Re: looking for good intro text

From: Jonathan Walley (email suppressed)
Date: Fri Dec 04 2009 - 09:58:43 PST

Brett is absolutely right about Renan's book. I didn't mention it
because it ends at 1967 (obviously). A somewhat "journalistic"
account, but an easy and entertaining read. Renan's enthusiasm for
the subject, unadorned by a lot of theoretical jargon, is refreshing.


Jonathan Walley
Assistant Professor, Department of Cinema
Denison University
Granville, Ohio 43203

On Dec 4, 2009, at 12:10 PM, Brett Kashmere wrote:

> It's not perfect, and it's probably no longer in print, but I've
> always been partial to Sheldon Renan's "An Introduction to the
> American Underground Film" (1967). It's written in a straight-
> forward manner and covers a pretty wide range of filmmakers and
> trends, including some consideration of expanded cinema, intermedia
> performance, computer films, etc, towards the end.
> I don't remember exactly, but I believe there is also some
> attention given to developments in the distribution and exhibition
> of avant-garde films, and to publications like Film Culture.
> Brett Kashmere
> Pittsburgh
> ----------------
> Date: Thu, 3 Dec 2009 19:25:44 -0800
> From: Bernard Roddy <email suppressed>
> Subject: looking for good intro text
> Greetings, frameworkers:
> Can anyone think of an introductory text that combines a history of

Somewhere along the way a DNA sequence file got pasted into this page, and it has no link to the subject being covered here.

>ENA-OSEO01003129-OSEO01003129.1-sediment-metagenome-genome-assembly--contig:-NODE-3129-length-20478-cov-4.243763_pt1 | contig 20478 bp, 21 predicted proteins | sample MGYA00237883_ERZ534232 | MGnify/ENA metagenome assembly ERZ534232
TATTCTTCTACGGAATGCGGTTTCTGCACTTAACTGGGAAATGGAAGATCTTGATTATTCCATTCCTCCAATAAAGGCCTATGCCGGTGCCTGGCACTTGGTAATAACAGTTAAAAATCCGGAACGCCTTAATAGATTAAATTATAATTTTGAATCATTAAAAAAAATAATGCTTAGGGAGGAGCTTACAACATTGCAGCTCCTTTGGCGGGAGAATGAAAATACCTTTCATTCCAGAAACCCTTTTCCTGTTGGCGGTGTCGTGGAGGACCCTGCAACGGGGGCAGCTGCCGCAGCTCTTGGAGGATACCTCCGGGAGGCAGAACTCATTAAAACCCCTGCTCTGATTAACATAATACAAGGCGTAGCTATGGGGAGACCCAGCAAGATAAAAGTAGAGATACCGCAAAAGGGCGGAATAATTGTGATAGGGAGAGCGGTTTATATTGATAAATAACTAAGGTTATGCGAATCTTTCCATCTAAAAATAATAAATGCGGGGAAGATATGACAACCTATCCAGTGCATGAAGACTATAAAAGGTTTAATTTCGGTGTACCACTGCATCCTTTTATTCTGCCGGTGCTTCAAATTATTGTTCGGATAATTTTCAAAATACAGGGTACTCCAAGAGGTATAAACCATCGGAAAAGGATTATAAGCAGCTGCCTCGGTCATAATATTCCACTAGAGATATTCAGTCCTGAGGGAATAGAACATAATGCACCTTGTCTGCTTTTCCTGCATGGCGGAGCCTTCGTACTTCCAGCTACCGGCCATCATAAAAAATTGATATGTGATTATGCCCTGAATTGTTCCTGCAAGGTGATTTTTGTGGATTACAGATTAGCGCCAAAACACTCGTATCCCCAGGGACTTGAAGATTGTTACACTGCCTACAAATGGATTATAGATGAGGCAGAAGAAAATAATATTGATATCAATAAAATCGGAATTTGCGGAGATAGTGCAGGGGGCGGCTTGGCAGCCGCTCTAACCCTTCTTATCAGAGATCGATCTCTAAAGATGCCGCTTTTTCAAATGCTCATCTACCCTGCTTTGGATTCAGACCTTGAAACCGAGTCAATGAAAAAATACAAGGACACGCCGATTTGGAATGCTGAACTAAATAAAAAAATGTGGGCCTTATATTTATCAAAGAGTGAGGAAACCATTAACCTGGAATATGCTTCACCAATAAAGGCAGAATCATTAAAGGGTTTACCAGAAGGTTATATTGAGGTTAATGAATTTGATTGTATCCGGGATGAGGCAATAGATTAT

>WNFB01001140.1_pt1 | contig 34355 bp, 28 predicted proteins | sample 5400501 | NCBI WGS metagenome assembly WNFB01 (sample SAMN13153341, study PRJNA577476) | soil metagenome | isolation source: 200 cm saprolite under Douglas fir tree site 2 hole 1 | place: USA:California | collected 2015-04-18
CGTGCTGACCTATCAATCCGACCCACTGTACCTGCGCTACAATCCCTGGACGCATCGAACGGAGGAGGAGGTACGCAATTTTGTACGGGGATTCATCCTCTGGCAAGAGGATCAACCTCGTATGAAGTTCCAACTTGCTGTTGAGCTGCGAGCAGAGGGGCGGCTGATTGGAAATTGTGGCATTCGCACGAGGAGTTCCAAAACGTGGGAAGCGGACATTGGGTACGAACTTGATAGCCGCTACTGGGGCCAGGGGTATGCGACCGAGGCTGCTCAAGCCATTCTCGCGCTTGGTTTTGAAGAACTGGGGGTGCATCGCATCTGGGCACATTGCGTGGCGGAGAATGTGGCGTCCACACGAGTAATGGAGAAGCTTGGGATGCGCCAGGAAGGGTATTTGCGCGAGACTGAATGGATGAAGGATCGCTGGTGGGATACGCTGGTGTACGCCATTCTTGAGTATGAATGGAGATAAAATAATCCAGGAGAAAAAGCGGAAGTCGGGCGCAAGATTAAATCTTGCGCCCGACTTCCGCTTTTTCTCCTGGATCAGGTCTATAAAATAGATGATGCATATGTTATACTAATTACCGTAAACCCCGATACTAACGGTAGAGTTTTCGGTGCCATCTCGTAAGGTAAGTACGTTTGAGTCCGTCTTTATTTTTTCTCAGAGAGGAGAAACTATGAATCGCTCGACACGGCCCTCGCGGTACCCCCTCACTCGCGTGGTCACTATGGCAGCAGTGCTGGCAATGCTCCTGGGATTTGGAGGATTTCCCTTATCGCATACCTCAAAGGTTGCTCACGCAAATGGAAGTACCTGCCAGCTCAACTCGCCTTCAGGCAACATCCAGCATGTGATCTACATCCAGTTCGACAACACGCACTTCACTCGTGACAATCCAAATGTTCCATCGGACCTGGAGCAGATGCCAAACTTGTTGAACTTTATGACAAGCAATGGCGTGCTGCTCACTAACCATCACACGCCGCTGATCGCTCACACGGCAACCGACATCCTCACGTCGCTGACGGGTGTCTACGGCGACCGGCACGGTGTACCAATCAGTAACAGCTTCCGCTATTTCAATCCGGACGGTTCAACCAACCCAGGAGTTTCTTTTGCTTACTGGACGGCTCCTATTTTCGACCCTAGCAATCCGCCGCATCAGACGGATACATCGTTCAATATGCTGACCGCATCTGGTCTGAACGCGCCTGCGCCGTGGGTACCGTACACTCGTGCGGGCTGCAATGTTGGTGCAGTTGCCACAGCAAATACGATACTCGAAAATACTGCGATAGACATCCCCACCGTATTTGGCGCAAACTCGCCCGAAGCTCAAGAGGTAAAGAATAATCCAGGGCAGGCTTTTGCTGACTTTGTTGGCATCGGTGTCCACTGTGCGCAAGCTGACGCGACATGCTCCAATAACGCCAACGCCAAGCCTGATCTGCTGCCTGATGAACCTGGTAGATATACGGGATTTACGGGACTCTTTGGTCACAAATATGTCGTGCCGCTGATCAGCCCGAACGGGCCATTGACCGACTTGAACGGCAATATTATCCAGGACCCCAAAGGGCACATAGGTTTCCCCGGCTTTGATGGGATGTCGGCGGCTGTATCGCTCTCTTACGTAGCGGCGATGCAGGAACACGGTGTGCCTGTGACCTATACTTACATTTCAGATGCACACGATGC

> experimental film and video IN THE U.S. with a strong discussion of
> the history of artists' organizing, writing, and distribution IN
> For Great Britain there's David Curtis' A History of Artists' Film
> and Video in Britain. This has the distinct advantage of combining
> film and video art criticism with strong (and introductory) writing
> about the social history behind production, distribution, and
> critical reception. It includes discussion of "little magazines,"
> the "schooling" of film artists, institutional support for artists'
> work in film such as the Experimental Film Fund and the Arts
> Council, as well as issues motivating and confronting artists'
> organizations like the London Filmmakers' Co-op.
> I'd love to find something like this for the U.S. It would include
> a history of things like Canyon Cinema and the Film-Makers' Co-op,
> Cinema 16 and Anthology Film Archives, in addition to offering a
> critical context for student work.
> Thanks in advance.
> Bernie
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For info on FrameWorks, contact Pip Chodorov at <email suppressed>.